Downeast Dog News

Cone of Shame

By Dr. Judith Herman | Jul 01, 2017

Q. My dog is going in to be neutered, and it was suggested that I buy an E- Collar. Can you tell me what that is and why I need it?

A. After a dog has surgery, the concern is he will start licking the incision and either open up the incision by licking out the sutures (stitches) or cause an infection or inflammation in that area. The Elizabethan collar, also known as an E-Collar, is typically dispensed. It looks like the collars worn during Elizabethan times, so the name. Many veterinarians will include the collar in the estimate for the surgery. There are many types of restrictive gear out there, and some are very expensive to do it yourself. Most dogs look pretty pathetic when they wear the collar, which gave it the nickname, Cone of Shame.

When I was first out of veterinary school, I used to give a demonstration on how to make your own collar using a wash or paint bucket, duct tape and string. It worked really well and was cheap. The problem with the bucket or the E-collar is two- fold. The first is the restricted vision and the second is the width of the collar making it difficult to move through doors and rooms without banging into everything.

Over time, there are more options available to our K9 companions. Depending on the location, you can find many styles that will meet your needs.

There are collars that you blow up into pillows that go around Fluffy’s neck. Some are plastic and some are soft. The idea is to keep the dog from bending his neck enough to get to the area. There are also rigid collars that keep the neck straight.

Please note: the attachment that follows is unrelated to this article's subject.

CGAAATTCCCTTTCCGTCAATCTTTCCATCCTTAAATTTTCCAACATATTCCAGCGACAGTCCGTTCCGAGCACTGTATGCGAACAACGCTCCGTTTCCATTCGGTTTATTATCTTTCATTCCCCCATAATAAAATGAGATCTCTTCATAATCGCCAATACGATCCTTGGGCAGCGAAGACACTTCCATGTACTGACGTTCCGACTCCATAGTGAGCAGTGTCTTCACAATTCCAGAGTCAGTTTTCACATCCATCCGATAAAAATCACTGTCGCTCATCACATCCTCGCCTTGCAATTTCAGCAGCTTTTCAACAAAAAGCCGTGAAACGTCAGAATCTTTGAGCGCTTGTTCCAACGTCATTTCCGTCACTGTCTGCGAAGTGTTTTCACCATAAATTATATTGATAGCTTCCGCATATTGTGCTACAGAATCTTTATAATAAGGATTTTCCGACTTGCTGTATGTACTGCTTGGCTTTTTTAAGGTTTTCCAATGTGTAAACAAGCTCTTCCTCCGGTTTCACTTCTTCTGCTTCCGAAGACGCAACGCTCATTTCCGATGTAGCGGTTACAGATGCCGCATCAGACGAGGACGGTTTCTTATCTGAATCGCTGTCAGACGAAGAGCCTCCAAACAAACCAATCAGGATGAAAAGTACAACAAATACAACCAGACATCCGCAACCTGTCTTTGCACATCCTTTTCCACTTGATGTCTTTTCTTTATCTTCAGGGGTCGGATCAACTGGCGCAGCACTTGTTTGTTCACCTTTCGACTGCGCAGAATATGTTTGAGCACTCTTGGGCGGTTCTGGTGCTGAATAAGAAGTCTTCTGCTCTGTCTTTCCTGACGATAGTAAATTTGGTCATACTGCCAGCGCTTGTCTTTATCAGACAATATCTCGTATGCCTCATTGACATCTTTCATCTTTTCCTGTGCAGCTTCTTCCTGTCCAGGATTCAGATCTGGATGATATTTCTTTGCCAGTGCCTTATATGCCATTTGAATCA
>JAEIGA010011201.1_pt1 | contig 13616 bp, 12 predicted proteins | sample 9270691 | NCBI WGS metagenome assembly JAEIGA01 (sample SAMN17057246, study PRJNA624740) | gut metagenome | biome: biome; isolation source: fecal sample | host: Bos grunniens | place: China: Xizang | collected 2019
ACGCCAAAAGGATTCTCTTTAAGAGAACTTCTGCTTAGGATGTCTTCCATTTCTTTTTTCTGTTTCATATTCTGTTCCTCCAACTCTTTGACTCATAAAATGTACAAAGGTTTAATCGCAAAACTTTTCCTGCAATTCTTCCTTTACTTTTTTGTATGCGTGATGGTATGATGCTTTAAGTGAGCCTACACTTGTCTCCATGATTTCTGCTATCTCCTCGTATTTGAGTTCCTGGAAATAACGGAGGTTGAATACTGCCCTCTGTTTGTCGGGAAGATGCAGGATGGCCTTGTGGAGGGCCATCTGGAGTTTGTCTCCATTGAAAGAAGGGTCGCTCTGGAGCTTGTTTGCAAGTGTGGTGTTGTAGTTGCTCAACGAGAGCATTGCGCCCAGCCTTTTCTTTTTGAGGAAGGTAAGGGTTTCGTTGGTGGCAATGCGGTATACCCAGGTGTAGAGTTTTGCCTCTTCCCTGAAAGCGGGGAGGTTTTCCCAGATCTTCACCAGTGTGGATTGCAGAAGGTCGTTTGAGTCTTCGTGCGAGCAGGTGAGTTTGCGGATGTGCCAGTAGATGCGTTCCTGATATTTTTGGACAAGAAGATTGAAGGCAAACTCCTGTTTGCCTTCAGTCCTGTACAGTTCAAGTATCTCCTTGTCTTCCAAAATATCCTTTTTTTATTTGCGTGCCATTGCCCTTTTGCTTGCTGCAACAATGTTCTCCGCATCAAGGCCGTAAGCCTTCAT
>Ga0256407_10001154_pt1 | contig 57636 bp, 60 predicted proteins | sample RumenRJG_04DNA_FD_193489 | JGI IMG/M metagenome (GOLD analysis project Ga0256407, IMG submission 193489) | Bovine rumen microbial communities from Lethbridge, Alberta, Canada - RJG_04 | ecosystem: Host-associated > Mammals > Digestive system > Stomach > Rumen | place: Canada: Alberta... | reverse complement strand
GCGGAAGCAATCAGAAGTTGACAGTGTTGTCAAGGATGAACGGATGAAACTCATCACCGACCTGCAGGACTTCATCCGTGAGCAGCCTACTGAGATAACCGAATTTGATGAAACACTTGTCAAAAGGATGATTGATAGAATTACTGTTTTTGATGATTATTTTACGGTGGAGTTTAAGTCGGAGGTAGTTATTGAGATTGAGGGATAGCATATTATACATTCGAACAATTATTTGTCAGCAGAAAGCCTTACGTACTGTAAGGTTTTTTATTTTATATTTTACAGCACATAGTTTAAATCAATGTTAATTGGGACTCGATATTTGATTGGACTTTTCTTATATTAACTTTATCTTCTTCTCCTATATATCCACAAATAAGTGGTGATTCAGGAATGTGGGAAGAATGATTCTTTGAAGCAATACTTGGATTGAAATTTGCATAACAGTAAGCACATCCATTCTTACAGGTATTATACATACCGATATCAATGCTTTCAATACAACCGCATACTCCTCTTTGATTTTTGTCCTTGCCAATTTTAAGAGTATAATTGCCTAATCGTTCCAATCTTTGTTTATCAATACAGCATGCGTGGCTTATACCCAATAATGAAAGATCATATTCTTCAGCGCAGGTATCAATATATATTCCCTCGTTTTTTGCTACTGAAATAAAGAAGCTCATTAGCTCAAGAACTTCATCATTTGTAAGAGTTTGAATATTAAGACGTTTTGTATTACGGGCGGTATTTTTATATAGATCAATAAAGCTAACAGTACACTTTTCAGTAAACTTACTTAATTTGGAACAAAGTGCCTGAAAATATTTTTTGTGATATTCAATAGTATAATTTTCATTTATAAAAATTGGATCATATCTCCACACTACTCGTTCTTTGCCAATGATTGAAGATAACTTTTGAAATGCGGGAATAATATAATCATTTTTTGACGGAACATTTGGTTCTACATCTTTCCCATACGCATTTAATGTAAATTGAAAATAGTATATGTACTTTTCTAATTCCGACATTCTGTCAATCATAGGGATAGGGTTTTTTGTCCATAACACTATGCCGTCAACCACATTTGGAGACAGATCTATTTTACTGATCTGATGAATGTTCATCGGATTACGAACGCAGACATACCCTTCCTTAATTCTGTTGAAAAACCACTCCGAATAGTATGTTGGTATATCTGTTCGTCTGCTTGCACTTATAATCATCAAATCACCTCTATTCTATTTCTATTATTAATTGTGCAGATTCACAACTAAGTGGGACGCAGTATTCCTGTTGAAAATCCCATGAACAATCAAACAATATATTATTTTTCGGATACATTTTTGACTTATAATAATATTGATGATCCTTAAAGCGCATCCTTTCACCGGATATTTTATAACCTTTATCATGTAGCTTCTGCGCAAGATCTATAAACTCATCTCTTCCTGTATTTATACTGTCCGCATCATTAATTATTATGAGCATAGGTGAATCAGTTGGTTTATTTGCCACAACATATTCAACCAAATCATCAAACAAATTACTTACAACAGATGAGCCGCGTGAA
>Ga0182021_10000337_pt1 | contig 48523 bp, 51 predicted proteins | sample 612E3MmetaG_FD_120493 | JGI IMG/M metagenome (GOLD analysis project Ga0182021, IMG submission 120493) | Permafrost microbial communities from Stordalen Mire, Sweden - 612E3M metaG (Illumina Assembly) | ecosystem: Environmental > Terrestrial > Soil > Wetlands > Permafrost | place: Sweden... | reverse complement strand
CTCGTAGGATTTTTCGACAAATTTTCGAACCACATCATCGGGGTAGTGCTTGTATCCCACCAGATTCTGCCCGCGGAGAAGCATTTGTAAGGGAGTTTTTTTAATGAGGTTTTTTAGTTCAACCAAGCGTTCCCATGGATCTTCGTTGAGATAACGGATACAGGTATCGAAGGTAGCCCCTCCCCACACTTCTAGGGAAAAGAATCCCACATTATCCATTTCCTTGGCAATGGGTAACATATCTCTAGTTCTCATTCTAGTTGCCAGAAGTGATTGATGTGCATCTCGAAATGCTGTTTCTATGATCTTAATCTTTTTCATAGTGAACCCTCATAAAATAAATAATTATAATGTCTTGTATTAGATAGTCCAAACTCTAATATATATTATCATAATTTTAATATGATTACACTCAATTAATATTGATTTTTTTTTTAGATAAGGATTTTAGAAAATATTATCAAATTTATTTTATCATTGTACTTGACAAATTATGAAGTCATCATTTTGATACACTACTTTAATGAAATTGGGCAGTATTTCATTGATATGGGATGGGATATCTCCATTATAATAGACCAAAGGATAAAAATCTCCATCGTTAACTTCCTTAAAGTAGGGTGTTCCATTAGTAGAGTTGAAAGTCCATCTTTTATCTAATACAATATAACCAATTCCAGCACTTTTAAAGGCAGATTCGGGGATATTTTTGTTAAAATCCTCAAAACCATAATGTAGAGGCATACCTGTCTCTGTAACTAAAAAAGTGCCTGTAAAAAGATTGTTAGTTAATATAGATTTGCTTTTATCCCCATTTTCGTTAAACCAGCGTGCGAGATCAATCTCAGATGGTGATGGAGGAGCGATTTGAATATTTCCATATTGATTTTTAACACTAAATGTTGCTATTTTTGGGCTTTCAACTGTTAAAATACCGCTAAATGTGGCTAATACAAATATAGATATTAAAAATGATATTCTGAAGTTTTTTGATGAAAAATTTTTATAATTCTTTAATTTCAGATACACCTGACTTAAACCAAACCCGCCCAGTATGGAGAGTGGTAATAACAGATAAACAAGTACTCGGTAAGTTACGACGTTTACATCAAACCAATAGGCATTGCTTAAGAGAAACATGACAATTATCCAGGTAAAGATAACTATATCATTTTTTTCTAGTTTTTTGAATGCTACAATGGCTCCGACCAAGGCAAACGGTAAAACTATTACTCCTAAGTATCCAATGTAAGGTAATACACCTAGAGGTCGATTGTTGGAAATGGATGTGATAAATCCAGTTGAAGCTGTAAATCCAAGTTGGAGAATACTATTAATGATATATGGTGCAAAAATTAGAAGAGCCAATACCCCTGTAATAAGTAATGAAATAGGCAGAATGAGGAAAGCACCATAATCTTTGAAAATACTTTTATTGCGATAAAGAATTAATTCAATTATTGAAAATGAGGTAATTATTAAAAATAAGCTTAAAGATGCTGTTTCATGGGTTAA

Besides the big plastic cone that goes around the neck, there are soft cones that can face backward or forward to protect vulnerable areas of forelegs, neck, and shoulders.

They make face masks that are clear or tinted to protect the face and can maneuver easily around the house.

If the issue is licking a leg, bandage, and the like, you can find anti-lick tape that is impregnated with bad tasting herbs.

Another option is the “onesies” for dogs that can be purchased on line. This is like onesies used for babies. It covers the body with velcro or buttons down the back. It works by covering the stitches that are on the body.

My favorite is using children’s clothing to cover up the area of concern. For neutered patients, I recommend boxer shorts. The tail goes through the fly, it doesn’t bind and is easy to change. Tee-shirts are another great way to cover the chest. I have seen folks use turtle necks for protection higher up.

No matter what you use, make sure your pup is comfortable and safe from licking or chewing after surgery.

Judith K. Herman DVM, CVH

Animal Wellness Center

Augusta, Maine